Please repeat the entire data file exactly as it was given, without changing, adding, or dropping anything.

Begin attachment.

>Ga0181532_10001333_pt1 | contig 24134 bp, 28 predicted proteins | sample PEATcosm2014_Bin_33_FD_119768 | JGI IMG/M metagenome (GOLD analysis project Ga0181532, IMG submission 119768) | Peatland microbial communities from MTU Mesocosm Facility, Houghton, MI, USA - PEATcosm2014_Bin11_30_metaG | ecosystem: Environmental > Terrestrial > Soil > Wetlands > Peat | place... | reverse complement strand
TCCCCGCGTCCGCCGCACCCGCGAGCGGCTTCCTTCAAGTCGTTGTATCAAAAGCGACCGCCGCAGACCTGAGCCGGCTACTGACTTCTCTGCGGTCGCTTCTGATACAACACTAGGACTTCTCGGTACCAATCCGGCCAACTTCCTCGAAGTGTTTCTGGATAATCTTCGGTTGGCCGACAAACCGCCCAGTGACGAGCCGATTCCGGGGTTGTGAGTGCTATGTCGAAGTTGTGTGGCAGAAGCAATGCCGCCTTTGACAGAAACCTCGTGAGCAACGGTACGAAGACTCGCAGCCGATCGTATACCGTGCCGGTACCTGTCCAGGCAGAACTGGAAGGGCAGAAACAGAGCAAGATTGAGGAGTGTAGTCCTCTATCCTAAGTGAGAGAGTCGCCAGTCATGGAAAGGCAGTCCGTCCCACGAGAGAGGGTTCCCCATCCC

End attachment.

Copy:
>Ga0181532_10001333_pt1 | contig 24134 bp, 28 predicted proteins | sample PEATcosm2014_Bin_33_FD_119768 | JGI IMG/M metagenome (GOLD analysis project Ga0181532, IMG submission 119768) | Peatland microbial communities from MTU Mesocosm Facility, Houghton, MI, USA - PEATcosm2014_Bin11_30_metaG | ecosystem: Environmental > Terrestrial > Soil > Wetlands > Peat | place... | reverse complement strand
TCCCCGCGTCCGCCGCACCCGCGAGCGGCTTCCTTCAAGTCGTTGTATCAAAAGCGACCGCCGCAGACCTGAGCCGGCTACTGACTTCTCTGCGGTCGCTTCTGATACAACACTAGGACTTCTCGGTACCAATCCGGCCAACTTCCTCGAAGTGTTTCTGGATAATCTTCGGTTGGCCGACAAACCGCCCAGTGACGAGCCGATTCCGGGGTTGTGAGTGCTATGTCGAAGTTGTGTGGCAGAAGCAATGCCGCCTTTGACAGAAACCTCGTGAGCAACGGTACGAAGACTCGCAGCCGATCGTATACCGTGCCGGTACCTGTCCAGGCAGAACTGGAAGGGCAGAAACAGAGCAAGATTGAGGAGTGTAGTCCTCTATCCTAAGTGAGAGAGTCGCCAGTCATGGAAAGGCAGTCCGTCCCACGAGAGAGGGTTCCCCATCCC